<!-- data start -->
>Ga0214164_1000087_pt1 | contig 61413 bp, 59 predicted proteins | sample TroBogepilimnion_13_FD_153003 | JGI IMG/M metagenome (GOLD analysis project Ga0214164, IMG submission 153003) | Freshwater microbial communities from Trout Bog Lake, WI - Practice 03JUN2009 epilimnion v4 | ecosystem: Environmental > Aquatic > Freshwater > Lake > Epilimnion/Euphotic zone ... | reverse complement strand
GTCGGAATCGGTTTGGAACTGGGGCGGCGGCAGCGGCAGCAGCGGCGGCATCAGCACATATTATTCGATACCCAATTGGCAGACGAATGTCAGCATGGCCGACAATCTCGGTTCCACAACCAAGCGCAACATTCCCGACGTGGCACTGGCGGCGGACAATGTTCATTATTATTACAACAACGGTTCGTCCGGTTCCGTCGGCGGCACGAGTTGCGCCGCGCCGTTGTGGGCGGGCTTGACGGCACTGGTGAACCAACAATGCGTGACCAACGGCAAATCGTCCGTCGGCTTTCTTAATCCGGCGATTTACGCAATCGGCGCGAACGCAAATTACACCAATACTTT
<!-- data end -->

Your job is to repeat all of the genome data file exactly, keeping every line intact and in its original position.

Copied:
>Ga0214164_1000087_pt1 | contig 61413 bp, 59 predicted proteins | sample TroBogepilimnion_13_FD_153003 | JGI IMG/M metagenome (GOLD analysis project Ga0214164, IMG submission 153003) | Freshwater microbial communities from Trout Bog Lake, WI - Practice 03JUN2009 epilimnion v4 | ecosystem: Environmental > Aquatic > Freshwater > Lake > Epilimnion/Euphotic zone ... | reverse complement strand
GTCGGAATCGGTTTGGAACTGGGGCGGCGGCAGCGGCAGCAGCGGCGGCATCAGCACATATTATTCGATACCCAATTGGCAGACGAATGTCAGCATGGCCGACAATCTCGGTTCCACAACCAAGCGCAACATTCCCGACGTGGCACTGGCGGCGGACAATGTTCATTATTATTACAACAACGGTTCGTCCGGTTCCGTCGGCGGCACGAGTTGCGCCGCGCCGTTGTGGGCGGGCTTGACGGCACTGGTGAACCAACAATGCGTGACCAACGGCAAATCGTCCGTCGGCTTTCTTAATCCGGCGATTTACGCAATCGGCGCGAACGCAAATTACACCAATACTTT